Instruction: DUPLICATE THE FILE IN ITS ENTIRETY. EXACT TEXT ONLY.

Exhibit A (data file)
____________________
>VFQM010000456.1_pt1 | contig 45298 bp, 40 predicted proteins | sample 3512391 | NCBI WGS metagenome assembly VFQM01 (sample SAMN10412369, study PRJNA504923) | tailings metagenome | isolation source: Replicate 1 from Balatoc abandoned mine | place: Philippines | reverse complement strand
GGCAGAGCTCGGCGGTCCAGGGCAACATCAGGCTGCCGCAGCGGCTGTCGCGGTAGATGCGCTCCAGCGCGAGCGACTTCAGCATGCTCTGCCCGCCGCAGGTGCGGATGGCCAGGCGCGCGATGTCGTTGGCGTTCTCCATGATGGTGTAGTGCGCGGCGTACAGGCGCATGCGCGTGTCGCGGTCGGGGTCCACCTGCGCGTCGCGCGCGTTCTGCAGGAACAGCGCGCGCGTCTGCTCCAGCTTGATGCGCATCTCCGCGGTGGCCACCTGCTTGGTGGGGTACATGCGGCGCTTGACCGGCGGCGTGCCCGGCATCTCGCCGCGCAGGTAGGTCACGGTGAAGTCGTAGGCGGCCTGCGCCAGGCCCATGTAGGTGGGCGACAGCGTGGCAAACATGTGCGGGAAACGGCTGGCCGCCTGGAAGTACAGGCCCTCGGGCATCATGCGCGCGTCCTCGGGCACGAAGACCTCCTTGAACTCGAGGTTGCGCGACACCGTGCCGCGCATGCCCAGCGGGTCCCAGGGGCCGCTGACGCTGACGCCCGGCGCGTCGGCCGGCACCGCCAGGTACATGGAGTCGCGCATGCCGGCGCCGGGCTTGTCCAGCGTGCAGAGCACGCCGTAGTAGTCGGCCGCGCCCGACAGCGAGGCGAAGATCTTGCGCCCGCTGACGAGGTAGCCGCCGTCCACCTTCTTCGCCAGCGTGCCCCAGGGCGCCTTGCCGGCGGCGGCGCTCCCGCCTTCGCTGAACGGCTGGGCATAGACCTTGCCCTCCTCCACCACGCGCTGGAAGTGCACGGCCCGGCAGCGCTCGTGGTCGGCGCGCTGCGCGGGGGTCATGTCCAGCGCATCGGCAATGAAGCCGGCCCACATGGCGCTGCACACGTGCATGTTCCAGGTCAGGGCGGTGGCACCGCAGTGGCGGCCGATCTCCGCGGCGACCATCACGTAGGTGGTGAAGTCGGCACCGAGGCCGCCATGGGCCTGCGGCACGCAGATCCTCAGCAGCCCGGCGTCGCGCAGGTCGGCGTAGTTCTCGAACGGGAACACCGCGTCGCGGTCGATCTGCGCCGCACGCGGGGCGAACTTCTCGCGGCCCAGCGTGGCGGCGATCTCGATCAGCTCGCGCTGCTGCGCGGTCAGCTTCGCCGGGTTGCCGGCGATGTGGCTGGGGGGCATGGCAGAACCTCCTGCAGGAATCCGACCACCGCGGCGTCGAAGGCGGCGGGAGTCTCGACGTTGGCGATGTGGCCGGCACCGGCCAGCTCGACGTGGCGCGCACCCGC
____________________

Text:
>VFQM010000456.1_pt1 | contig 45298 bp, 40 predicted proteins | sample 3512391 | NCBI WGS metagenome assembly VFQM01 (sample SAMN10412369, study PRJNA504923) | tailings metagenome | isolation source: Replicate 1 from Balatoc abandoned mine | place: Philippines | reverse complement strand
GGCAGAGCTCGGCGGTCCAGGGCAACATCAGGCTGCCGCAGCGGCTGTCGCGGTAGATGCGCTCCAGCGCGAGCGACTTCAGCATGCTCTGCCCGCCGCAGGTGCGGATGGCCAGGCGCGCGATGTCGTTGGCGTTCTCCATGATGGTGTAGTGCGCGGCGTACAGGCGCATGCGCGTGTCGCGGTCGGGGTCCACCTGCGCGTCGCGCGCGTTCTGCAGGAACAGCGCGCGCGTCTGCTCCAGCTTGATGCGCATCTCCGCGGTGGCCACCTGCTTGGTGGGGTACATGCGGCGCTTGACCGGCGGCGTGCCCGGCATCTCGCCGCGCAGGTAGGTCACGGTGAAGTCGTAGGCGGCCTGCGCCAGGCCCATGTAGGTGGGCGACAGCGTGGCAAACATGTGCGGGAAACGGCTGGCCGCCTGGAAGTACAGGCCCTCGGGCATCATGCGCGCGTCCTCGGGCACGAAGACCTCCTTGAACTCGAGGTTGCGCGACACCGTGCCGCGCATGCCCAGCGGGTCCCAGGGGCCGCTGACGCTGACGCCCGGCGCGTCGGCCGGCACCGCCAGGTACATGGAGTCGCGCATGCCGGCGCCGGGCTTGTCCAGCGTGCAGAGCACGCCGTAGTAGTCGGCCGCGCCCGACAGCGAGGCGAAGATCTTGCGCCCGCTGACGAGGTAGCCGCCGTCCACCTTCTTCGCCAGCGTGCCCCAGGGCGCCTTGCCGGCGGCGGCGCTCCCGCCTTCGCTGAACGGCTGGGCATAGACCTTGCCCTCCTCCACCACGCGCTGGAAGTGCACGGCCCGGCAGCGCTCGTGGTCGGCGCGCTGCGCGGGGGTCATGTCCAGCGCATCGGCAATGAAGCCGGCCCACATGGCGCTGCACACGTGCATGTTCCAGGTCAGGGCGGTGGCACCGCAGTGGCGGCCGATCTCCGCGGCGACCATCACGTAGGTGGTGAAGTCGGCACCGAGGCCGCCATGGGCCTGCGGCACGCAGATCCTCAGCAGCCCGGCGTCGCGCAGGTCGGCGTAGTTCTCGAACGGGAACACCGCGTCGCGGTCGATCTGCGCCGCACGCGGGGCGAACTTCTCGCGGCCCAGCGTGGCGGCGATCTCGATCAGCTCGCGCTGCTGCGCGGTCAGCTTCGCCGGGTTGCCGGCGATGTGGCTGGGGGGCATGGCAGAACCTCCTGCAGGAATCCGACCACCGCGGCGTCGAAGGCGGCGGGAGTCTCGACGTTGGCGATGTGGCCGGCACCGGCCAGCTCGACGTGGCGCGCACCCGC